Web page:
3. On March 20, 2008, Cycle Source served its Supplemental Initial Disclosures on all parties. [Doc. No. 105]. These supplemental disclosures identified thirty-two names or categories of "individuals with discoverable information that Defendants may use to support its claims or defenses." Defendant Cycle Source Group, LLC's Supplemental Initial Disclosures, attached as Ex. 4 to Plaintiffs' Memorandum Brief. [Doc. No. 109]. This supplemental list included Michael Chen, Daniel Wu and Wendy Cho, all associated with Uni-Victor International Corporation. Id. The disclosure stated that each "may have information regarding Uni-Victor International's placement of the bicycle order for Street Flyers, LLC, with Ningbo Little Star, its specifications, the manufacturing process, payments and quality control." Id. Cycle Source also identified for the first time a Fax Letter to Nyle Nims, Cycle Source Group, LLC, from Michael Chen and Wendy Cho, Uni-Victor International dated March 4, 2004. Id.

4. Plaintiffs acknowledge that perhaps Uni-Victor has no culpability in this case and that Defendants may not plan to "empty chair" Uni-Victor in any fashion at the trial of this matter, but argue that they should not be faced with this possibility. Plaintiffs also argue that they should not be put in the position of trying to conduct discovery regarding Uni-Victor at this late date. Finally, Plaintiffs argue that any mention of Uni-Victor at trial will be confusing to the jury and more prejudicial than probative under a Rule 403 analysis.

5. Cycle Source claims that its failure to identify Uni-Victor or witnesses identified with Uni-Victor in its initial Rule 26 disclosures was inadvertent and that Plaintiffs suffered no harm or prejudice as a result of the delay because Plaintiffs' tort-based claims had already expired by the time the Rule 26 initial disclosures were due. Cycle Source states, "[i]n other words, the Plaintiffs would be in exactly the same position today that they would have been had Cycle Source's initial disclosures included any references to Uni-Victor or potential witnesses associated with Uni-Victor." Response Brief, p. 5 — 6. [Doc. No. 119]. As to the discovery responses, Cycle Source argues that, "[e]ven if the responses required the disclosure of Uni-Victor, which Cycle Source denies, it would not have assisted the Plaintiffs in bringing a time-barred claim against Uni-Victor at this stage of the litigations." Response Brief, p. 5. [Doc. No. 119].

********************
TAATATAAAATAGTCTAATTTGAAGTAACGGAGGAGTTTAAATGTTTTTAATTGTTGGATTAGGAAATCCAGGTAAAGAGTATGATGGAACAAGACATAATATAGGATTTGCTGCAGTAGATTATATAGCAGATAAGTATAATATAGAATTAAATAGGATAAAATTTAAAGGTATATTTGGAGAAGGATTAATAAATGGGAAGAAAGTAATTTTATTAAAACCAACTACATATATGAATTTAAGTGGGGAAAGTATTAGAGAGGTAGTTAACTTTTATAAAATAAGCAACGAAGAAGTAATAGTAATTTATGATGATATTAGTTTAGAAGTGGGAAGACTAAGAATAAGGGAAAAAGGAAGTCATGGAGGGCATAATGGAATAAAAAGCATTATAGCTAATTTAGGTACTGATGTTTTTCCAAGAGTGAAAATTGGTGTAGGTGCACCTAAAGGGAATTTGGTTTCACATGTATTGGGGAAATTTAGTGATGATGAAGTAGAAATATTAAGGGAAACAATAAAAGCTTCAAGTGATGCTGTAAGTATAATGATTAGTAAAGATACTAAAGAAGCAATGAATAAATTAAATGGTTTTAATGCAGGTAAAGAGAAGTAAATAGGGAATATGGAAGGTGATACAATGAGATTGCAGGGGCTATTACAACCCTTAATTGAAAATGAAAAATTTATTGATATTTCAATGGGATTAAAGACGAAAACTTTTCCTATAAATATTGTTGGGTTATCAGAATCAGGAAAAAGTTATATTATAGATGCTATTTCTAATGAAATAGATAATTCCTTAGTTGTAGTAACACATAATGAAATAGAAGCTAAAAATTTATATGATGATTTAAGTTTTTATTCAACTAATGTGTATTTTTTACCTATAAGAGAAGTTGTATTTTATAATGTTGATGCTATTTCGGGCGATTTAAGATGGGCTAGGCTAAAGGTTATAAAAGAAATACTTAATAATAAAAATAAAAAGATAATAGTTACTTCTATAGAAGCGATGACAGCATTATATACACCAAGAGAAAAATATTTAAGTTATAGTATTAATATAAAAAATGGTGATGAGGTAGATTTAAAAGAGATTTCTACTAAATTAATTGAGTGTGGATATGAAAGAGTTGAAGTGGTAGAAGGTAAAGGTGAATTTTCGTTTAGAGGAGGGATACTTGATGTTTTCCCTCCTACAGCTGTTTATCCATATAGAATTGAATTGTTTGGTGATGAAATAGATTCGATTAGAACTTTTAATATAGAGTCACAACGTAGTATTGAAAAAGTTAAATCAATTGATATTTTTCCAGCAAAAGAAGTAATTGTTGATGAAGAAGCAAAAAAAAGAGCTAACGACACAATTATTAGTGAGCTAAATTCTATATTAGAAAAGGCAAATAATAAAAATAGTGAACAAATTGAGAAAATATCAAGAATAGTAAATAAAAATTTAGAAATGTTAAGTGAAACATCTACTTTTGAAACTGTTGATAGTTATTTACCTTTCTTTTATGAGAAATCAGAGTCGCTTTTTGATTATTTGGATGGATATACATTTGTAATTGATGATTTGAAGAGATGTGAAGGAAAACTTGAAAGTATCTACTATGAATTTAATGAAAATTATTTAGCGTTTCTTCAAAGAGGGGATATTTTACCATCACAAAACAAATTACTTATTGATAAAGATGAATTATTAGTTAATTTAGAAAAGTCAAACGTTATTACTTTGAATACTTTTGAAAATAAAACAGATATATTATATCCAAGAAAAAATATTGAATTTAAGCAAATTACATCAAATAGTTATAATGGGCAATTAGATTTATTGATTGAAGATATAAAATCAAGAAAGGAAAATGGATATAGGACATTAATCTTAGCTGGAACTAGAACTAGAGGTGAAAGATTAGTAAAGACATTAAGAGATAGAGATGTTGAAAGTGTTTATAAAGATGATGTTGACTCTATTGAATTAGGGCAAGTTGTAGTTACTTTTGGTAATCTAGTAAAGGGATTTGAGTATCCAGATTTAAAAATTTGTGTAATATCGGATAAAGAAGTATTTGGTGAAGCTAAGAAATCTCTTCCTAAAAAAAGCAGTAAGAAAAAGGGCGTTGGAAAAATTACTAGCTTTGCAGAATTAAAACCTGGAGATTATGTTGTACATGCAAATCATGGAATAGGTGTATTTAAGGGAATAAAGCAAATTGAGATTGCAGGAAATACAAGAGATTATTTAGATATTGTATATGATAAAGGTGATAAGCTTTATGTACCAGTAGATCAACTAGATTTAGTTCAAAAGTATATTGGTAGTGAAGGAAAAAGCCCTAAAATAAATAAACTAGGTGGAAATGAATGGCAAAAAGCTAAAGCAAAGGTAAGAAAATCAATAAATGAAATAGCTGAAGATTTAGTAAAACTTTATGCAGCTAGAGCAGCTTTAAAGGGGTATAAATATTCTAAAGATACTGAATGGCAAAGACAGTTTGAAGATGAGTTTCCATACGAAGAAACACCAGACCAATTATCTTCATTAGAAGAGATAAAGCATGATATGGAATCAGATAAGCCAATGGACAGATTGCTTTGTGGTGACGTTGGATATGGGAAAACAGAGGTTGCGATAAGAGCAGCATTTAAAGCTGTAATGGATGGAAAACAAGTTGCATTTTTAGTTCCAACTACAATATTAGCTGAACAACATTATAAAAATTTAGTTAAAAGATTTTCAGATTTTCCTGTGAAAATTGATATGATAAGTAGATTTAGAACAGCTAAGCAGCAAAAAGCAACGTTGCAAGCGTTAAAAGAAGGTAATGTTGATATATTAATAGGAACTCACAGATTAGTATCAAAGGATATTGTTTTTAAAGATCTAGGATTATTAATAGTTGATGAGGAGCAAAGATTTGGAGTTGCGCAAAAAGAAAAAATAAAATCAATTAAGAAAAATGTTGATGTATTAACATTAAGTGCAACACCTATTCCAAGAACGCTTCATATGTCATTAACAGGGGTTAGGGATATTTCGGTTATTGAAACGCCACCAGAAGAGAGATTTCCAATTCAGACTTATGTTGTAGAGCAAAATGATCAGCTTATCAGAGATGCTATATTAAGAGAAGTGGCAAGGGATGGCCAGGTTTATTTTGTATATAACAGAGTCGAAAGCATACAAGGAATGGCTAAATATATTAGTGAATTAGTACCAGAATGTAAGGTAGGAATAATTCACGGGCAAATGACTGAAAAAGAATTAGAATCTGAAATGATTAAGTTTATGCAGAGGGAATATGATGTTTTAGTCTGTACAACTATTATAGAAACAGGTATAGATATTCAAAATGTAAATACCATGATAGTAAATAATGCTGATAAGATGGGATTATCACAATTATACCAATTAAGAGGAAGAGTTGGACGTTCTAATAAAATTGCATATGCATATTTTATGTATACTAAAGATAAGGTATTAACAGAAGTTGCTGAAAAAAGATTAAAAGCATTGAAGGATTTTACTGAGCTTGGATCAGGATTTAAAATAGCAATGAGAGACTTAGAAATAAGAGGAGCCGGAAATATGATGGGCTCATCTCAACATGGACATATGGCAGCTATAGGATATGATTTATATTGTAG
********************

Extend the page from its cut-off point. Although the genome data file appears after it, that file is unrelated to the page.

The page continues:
6. Kmart and Street Flyers have joined in Cycle Source's Response and request that the Motion for Sanctions be denied. Both contend that they had no knowledge regarding Uni-Victor.

7. The trial is this matter is set before the Honorable James A. Parker on a trailing docket beginning November 3, 2008. The discovery deadline is July 10, 2008.


8. Plaintiffs are requesting sanctions under Fed.R.Civ.P. 37(c) based on Cycle Source's Supplemental Rule 26 Disclosures. Rule 37 provides in pertinent part:

(1) Failure to Disclose or Supplement. If a party fails to provide information or identity a witness as required by Rule 26(a) or (e), the party is not allowed to use that information or witness to supply evidence on a motion, at a hearing, or at a trial, unless the failure was substantially justified or is harmless. In addition to or instead of this sanction, the court, on motion and after giving an opportunity to be heard:
(A) may order payment of the reasonable expenses, including attorney's fees, caused by the failure;
(B) may inform the jury of the party's failure; and
(C) may impose other appropriate sanctions, including any of the orders listed in Rule 37(b)(2)(A)(i)-(vi).

The determination of whether a Rule 26(a) violation is justified or harmless is entrusted to the broad discretion of the district court. Woodworkers Supply, Inc., v. Principal Mut. Life Ins. Co., 170 F.3d 985, 993 (10th Cir. 1999).

A district court need not make explicit findings concerning the existence of a substantial justification or the harmlessness of a failure to disclose. United States v. $9,041,598.68, 163 F.3d 238, 252 (5th Cir. 1998). Nevertheless, the following factors should guide its discretion: (1) the prejudice or surprise to the party against whom the testimony is offered; (2) the ability of the party to cure the prejudice; (3) the extent to which introducing such testimony would disrupt the trial; and (4) the moving party's bad faith or willfulness. Id. (citations omitted).